John Doe wont get a promotion and his report wont get any bonus, the midfielder wont score a goal, but the team will benefit. That sir, is teamwork.

As for my concern on cross class benefits, a lower level fighter at some point will be more capable than a higher level mage, rogue or possibly even paladin. If you base this on combat ability, a paladin can bring a lower level but higher combat ability fighter along and reap rewards.

Presumably this could be nipped in the bud early, or even encouraged, but it's an interesting position. Of coarse maybe I'm missing something in the definitions as I don't really run off of earlier rule sets and am not as familiar.

Alexis said...

A sixth level mage wouldn’t be able to coach even a 1st level fighter; the mage would hit AC 5 with a 14, whereas the 1st level fighter would need a 15. This is why I stipulated, 2 higher than the lesser weapon-user.

An 11th level mage could mentor a 1st level fighter, as the 11th level would hit AC 5 with a 12. But as soon as the fighter hit 3rd level, he’d be close enough in combat ability to the mage to stop the effect.

So for the most part, fighters would be the mentors ... but that’s how it should be. Other classes might have a brief day in the sun, but the fighter moving up through levels is going to ultimately be the teacher, though once the student.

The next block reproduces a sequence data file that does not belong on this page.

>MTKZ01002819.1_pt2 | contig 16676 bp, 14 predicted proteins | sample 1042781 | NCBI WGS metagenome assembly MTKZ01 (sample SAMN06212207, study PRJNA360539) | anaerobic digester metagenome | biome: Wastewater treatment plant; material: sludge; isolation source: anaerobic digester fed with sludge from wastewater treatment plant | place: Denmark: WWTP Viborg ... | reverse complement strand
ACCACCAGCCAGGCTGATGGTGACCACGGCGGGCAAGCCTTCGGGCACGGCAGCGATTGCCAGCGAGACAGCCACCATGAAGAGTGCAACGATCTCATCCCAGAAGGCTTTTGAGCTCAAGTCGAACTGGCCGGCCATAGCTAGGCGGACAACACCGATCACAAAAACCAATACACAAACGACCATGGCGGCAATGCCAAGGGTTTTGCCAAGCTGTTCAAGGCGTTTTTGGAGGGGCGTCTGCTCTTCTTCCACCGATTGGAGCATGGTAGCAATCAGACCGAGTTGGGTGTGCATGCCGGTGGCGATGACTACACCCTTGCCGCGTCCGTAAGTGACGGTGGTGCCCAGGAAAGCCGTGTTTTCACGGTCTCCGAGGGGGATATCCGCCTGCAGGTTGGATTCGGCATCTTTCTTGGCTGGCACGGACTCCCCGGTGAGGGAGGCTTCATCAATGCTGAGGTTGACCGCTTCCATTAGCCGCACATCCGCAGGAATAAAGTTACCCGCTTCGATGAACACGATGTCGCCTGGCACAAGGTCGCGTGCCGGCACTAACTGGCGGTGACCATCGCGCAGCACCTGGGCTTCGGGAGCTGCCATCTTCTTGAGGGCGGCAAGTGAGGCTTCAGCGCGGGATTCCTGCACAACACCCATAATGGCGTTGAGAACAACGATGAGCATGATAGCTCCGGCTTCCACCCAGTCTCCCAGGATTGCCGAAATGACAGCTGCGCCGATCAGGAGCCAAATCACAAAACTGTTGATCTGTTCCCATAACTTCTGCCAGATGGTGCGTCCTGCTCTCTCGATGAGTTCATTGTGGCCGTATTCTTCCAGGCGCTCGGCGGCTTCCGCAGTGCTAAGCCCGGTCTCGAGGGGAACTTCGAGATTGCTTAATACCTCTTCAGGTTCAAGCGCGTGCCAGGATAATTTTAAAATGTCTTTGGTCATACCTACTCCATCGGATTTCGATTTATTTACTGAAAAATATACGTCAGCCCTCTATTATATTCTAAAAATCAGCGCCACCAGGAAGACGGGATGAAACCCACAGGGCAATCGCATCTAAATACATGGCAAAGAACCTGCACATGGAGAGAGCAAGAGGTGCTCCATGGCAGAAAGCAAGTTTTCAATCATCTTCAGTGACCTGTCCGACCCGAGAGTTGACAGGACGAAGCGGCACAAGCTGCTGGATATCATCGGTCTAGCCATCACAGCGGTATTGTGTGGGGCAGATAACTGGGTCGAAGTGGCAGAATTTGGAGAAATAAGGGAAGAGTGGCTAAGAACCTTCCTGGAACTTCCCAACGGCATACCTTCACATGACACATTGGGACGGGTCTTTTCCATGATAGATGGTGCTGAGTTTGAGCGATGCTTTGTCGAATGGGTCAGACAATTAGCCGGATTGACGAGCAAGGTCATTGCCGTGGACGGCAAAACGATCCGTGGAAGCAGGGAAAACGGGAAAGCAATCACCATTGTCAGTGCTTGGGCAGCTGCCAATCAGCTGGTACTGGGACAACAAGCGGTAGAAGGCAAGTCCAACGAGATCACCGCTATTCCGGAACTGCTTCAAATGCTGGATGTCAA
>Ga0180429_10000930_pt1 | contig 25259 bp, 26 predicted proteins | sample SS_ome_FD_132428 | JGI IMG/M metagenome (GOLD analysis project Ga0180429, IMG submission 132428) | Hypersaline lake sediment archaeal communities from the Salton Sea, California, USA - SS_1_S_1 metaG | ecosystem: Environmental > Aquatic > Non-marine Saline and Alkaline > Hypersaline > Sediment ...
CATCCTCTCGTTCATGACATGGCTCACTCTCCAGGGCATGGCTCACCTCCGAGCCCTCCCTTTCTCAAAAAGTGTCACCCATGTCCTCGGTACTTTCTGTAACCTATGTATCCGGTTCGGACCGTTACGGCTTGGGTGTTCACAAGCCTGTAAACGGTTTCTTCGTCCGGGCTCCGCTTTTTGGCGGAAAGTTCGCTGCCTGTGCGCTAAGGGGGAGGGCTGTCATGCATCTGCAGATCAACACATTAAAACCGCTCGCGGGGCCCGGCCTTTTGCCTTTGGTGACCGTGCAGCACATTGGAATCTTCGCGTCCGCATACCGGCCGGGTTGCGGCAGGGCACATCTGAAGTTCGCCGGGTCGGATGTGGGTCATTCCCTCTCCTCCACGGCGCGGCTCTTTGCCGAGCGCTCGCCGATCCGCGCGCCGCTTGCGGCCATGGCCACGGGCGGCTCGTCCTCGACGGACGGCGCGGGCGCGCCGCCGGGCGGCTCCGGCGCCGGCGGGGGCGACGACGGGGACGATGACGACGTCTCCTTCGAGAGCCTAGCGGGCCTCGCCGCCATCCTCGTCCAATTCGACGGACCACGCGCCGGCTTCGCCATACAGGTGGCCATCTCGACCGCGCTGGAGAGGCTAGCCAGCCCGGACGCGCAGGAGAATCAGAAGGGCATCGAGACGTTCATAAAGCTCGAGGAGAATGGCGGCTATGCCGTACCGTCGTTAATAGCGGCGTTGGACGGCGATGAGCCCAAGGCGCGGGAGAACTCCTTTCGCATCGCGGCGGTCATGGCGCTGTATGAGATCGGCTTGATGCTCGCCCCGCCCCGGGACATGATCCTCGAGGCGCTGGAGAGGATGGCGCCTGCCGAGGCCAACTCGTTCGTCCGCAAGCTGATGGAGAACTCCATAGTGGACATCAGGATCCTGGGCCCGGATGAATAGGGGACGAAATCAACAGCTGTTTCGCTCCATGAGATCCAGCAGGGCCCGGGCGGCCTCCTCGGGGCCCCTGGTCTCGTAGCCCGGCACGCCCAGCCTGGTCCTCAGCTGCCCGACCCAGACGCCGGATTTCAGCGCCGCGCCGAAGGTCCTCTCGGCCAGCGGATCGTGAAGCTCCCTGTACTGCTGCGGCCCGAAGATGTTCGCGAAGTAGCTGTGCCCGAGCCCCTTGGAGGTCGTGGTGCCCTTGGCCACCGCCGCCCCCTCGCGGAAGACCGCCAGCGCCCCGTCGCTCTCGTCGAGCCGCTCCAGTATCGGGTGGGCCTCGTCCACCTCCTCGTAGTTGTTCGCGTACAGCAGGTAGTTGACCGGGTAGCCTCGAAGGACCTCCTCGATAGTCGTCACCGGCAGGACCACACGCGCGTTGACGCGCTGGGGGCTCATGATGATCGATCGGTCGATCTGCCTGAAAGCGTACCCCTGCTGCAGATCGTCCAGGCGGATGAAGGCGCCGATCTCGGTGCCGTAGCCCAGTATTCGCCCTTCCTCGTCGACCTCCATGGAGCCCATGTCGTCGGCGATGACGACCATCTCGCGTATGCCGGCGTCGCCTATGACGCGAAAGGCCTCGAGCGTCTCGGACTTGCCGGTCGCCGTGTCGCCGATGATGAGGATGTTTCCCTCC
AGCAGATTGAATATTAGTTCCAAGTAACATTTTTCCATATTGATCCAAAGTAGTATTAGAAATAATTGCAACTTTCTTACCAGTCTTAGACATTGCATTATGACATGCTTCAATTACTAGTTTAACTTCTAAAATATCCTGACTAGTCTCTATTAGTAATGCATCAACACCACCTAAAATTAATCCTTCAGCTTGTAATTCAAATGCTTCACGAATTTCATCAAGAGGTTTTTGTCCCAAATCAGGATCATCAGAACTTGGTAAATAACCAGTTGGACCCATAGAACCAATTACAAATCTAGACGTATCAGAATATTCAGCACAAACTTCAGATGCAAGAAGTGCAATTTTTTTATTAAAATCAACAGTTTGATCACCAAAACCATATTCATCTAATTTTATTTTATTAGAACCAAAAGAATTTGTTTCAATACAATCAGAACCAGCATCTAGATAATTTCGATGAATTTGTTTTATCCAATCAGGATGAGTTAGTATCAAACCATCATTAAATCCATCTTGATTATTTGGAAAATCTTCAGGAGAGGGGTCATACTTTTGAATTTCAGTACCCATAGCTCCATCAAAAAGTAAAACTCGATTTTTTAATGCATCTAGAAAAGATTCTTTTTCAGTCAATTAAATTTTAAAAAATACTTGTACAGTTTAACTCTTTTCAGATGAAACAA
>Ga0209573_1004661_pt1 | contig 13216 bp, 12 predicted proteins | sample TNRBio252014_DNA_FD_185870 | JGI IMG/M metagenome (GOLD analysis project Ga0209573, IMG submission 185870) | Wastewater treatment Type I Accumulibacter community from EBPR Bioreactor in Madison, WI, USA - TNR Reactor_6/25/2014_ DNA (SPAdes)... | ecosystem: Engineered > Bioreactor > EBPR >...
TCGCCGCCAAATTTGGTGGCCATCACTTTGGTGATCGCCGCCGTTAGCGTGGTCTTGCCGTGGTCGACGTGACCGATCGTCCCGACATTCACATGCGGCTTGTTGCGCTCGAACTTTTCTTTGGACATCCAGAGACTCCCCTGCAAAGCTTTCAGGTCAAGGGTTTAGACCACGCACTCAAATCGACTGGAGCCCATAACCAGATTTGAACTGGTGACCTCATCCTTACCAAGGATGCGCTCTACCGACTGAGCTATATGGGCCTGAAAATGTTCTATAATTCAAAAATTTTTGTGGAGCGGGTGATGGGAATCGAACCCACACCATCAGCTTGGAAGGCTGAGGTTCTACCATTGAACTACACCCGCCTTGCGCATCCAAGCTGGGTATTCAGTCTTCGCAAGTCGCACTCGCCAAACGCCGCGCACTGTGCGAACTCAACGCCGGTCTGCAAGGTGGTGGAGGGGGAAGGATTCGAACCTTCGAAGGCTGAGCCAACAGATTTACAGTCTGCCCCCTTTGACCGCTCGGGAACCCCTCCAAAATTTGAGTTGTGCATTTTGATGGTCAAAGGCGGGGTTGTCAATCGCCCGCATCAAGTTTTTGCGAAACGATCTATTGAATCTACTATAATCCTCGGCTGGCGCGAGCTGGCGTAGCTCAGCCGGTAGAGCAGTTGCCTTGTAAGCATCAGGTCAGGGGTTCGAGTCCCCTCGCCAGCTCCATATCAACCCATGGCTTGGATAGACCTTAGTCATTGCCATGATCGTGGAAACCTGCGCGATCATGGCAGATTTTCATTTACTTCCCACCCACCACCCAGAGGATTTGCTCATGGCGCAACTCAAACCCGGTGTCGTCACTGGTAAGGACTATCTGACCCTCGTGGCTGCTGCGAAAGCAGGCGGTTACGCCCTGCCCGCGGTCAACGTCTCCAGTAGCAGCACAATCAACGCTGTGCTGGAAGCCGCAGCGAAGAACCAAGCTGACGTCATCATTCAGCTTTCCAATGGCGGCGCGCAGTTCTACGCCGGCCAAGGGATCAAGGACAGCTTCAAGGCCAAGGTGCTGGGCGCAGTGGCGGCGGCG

Oddbit said...

Yep. I'm just noting how once that fighter reaches something like 7th level? he can be mentoring an 11th level mage. It's an interesting relationship.

Perhaps I am very poorly conveying my observation.

Anonymous said...

Fair enough, Oddbit. I see teamwork as being more of a two-way street, though. Consider the striker that wordlessly takes the pass from the midfielder... nay, appears where the pass is going to be because each saw the same weakness of the defense and reacted to it. In my view, that's teamwork.

Call it something else if you like but the semantics aren't important. The point I was trying to make is that having to point something out to somebody while being right in the middle of it might help the person getting the pointer, but can't be optimal for the person now expending resources on the pointing.

Alexis said...

No, you've got it right Oddbit. By 7th level, the fighter would mentor everyone.

Alexis said...

Ah, but James, it isn't a two-way street, is it? This is a teacher-student relationship. There's no need to punish the teacher for helping the student, not for my needs.

You make the point that a -1 wouldn't be much of a loss, and I agree with you. But the +1 isn't much of a gain, either. I'm not concerned, as you seem to be, that there isn't a balance in this situation ... balance is not all it's cracked up to be. That it isn't 'optimal' for the mentor doesn't seem something that I'm anxious to punish the mentor for.

When you consider that I suggested one of the bonuses was that it would encourage old players to help new players, your modifier would steal a point from the upper players ...which, if you know players like I know players, they would hate losing. HATE. More likely, the upper player would resist the tactic on the basis of pure selfishness.

That's not an attitude I wish to encourage. As a DM, I don't see one or two lower level characters per combat round getting a +1 bonus per round being something I feel negative modifiers have to be created for. This is a playability consideration, for me ... not necessarily a crucially simulationist one. If I can make both upper and lower level players happy with a free bonus, I'm happy.